Tikkun Magazine, November/December 2010
Latin America’s Rising Left
SOUTH OF THE BORDER
Jose Ibanez/Cinema Libre Studio
Review by David Kane
Oliver Stone has provided a great antidote to mainstream U.S. media coverage of Latin America with his latest film, South of the Border. People in the United States who get most of their international news from broadcast shows and cable news programs need this counterweight to the appalling spin they receive on the political changes currently taking place south of the border. For those living in Latin America, the film offers a refreshing opportunity to hear local protagonists of these changes tell their story and explain their motives.
The past decade in Latin America has been inspiring for those of us who work for social justice, and the film does a good job of portraying that energy. Since Hugo Chavez's election to the presidency of Venezuela in 1998, many other Latin American countries have voted for leaders who, as Argentine president Cristina Kirchner says in the film, "for the first time in the region ... look like the people they govern." A soldier in Venezuela (Hugo Chavez), a metal worker in Brazil (Lula da Silva), an indigenous leader in Bolivia (Evo Morales), and a liberation theology bishop in Paraguay (Fernando Lugo) were all elected by significant margins and proceeded to create very different economic policies aimed at benefiting the long-forgotten poor of each of their countries.
The film shows the failings of neoliberalismo, the term used in Latin America (and most of the world) to describe the economic policies that the United States has worked to spread throughout the world through the International Monetary Fund and "free trade" agreements. These neoliberal strategies have been an abysmal failure in Latin America, where people refer to the 1980s and 1990s as two "lost decades" due to the economic stagnation brought on by the policies pushed by the IMF. While the idea that governments should play a minimal role in the economy and allow corporations to act as freely as possible continues to hold sway here in the United States even after the recent collapse, in the rest of the world, especially Latin America, it is clear that those policies have failed and other options need to be tried.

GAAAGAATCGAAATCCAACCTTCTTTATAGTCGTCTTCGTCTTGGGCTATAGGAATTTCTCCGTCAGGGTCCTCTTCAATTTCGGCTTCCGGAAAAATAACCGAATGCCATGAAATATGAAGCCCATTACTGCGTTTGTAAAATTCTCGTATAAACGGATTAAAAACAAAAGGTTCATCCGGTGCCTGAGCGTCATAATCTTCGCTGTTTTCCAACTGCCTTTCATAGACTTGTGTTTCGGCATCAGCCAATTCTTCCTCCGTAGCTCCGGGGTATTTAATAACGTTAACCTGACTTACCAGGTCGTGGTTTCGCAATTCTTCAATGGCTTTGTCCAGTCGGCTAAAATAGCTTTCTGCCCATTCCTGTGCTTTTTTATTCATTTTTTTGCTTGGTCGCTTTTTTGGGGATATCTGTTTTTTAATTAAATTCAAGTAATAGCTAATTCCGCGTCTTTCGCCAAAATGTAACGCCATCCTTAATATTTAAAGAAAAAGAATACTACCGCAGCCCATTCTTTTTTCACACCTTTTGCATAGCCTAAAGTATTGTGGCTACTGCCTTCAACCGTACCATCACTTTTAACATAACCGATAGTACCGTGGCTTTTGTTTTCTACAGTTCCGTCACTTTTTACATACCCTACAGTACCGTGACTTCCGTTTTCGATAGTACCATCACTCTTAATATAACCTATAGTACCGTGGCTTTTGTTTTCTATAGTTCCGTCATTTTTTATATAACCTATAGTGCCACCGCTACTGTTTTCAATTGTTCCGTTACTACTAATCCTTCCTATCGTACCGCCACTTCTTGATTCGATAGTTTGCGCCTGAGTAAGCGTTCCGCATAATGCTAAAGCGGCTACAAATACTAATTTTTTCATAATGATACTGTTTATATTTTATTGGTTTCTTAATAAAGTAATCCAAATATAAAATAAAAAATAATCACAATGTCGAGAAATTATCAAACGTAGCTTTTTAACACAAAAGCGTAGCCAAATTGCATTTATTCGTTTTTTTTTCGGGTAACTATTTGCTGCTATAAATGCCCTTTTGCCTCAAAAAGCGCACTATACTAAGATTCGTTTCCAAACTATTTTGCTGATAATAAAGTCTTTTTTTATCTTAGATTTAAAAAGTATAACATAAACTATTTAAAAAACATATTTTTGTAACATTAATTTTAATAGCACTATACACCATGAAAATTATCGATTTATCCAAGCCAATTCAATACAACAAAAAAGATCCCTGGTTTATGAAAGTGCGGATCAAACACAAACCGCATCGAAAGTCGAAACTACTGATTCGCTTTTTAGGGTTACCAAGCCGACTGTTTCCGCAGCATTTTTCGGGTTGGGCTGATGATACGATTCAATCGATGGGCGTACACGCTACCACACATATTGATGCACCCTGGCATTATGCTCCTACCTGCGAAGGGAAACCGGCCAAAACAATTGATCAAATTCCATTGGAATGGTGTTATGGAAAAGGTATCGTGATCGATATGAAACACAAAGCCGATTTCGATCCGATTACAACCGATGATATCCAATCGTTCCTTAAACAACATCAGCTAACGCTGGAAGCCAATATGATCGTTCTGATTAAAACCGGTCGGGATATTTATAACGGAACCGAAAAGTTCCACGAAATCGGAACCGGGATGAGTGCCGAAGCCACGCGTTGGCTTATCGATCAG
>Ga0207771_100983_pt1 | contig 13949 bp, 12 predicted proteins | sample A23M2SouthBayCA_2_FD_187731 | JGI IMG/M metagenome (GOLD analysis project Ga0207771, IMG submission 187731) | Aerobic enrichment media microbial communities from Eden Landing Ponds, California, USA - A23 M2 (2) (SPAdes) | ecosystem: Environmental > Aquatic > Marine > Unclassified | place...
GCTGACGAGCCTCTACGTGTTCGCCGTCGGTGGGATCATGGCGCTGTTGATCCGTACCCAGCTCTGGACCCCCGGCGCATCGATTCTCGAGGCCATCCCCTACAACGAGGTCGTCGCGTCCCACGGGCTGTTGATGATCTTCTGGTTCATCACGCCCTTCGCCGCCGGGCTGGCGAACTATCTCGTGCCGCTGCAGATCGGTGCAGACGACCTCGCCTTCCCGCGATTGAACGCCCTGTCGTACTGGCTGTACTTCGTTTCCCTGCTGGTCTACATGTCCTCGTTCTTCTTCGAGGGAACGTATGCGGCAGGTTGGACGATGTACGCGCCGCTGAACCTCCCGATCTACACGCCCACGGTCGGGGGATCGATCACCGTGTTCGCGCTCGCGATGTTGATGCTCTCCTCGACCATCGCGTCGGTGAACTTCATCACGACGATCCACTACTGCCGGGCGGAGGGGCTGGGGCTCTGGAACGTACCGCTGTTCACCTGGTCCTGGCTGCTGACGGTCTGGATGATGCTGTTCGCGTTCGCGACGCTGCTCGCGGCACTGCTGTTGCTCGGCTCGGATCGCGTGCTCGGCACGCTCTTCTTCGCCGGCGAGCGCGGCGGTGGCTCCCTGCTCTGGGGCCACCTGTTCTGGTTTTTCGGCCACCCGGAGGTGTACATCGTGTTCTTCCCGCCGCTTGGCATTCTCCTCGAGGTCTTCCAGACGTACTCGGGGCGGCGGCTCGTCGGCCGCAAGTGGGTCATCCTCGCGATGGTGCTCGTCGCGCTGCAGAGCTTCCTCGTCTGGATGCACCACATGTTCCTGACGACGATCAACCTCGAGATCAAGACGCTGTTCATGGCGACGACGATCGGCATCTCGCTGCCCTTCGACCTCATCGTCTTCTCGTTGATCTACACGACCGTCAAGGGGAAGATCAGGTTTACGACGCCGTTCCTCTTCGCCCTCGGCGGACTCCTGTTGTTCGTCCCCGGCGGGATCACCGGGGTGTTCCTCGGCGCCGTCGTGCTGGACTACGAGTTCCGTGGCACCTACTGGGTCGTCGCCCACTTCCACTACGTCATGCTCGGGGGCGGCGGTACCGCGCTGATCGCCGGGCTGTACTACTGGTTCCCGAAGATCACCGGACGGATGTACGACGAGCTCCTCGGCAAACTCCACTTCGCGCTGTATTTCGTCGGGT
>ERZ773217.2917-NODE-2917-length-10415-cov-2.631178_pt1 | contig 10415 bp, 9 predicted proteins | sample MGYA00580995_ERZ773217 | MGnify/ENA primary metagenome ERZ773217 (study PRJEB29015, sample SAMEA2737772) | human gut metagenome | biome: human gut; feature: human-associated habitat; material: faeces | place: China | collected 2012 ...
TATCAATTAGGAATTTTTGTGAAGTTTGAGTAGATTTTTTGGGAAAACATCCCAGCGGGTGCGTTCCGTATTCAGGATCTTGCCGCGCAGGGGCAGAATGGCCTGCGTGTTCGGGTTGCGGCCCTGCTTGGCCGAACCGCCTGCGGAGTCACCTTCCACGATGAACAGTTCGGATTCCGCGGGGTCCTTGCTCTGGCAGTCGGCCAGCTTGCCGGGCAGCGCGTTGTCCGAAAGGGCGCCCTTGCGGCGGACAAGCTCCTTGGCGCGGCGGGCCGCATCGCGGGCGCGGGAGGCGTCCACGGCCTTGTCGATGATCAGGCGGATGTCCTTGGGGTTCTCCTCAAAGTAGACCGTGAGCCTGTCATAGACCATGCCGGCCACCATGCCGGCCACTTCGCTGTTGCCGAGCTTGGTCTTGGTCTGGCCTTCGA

Stone spends close to half the movie focusing on Chavez's rise to power and the short-lived coup against him in 2002. He does a good job of showing how Chavez is far more legitimately democratic than portrayed in U.S. media, and how much of an inspiration he is to others in the continent, but it still felt like too much time was spent on Chavez and Venezuela.
Unfortunately, I think that many who see the film will simply dismiss it as propaganda. For example, when Stone says the IMF has 186 member countries "but is controlled overwhelmingly by the U.S. Treasury Department," many could see that as a biased statement. It would have been more convincing to simply point out that the United States is the only country to hold veto power in the IMF -- a power it uses to heavily influence that institution's policies. The scene of Chavez in the backyard of the house where he grew up also seemed a little too manipulative and fawning.
Unfortunately the filmmaker did not interview Michelle Bachelet of Chile, Daniel Ortega of Nicaragua, or Mauricio Funes of El Salvador, other components of the political shift in Latin America, though I imagine that Stone would have liked to as well if he had had the time or money. More interviews with people on the street would have more clearly shown the excitement behind these governmental changes.
I hope Stone will take advantage of the DVD format to include a significant "extras" section with the full interviews with the presidents and some of the "on the street" interviews in each country. Bonus features could also include more details about the inner workings of the IMF and some statistics to show the notable economic improvements brought on by these new governments. Also, the subtitles are fine for a larger screen but are too small for a small television or computer monitor.
Despite its minor flaws, South of the Border is a must-see for all who are interested in better understanding the significant changes occurring in Latin America today.
David Kane, a Maryknoll lay missioner, served for nine years in Joao Pessoa, Brazil, and currently works in Maryknoll's Office for Global Concerns in Washington, D.C., covering Latin American and economic issues.
Source Citation: Kane, David. 2010. Latin America’s Rising Left. Tikkun 25(6): 69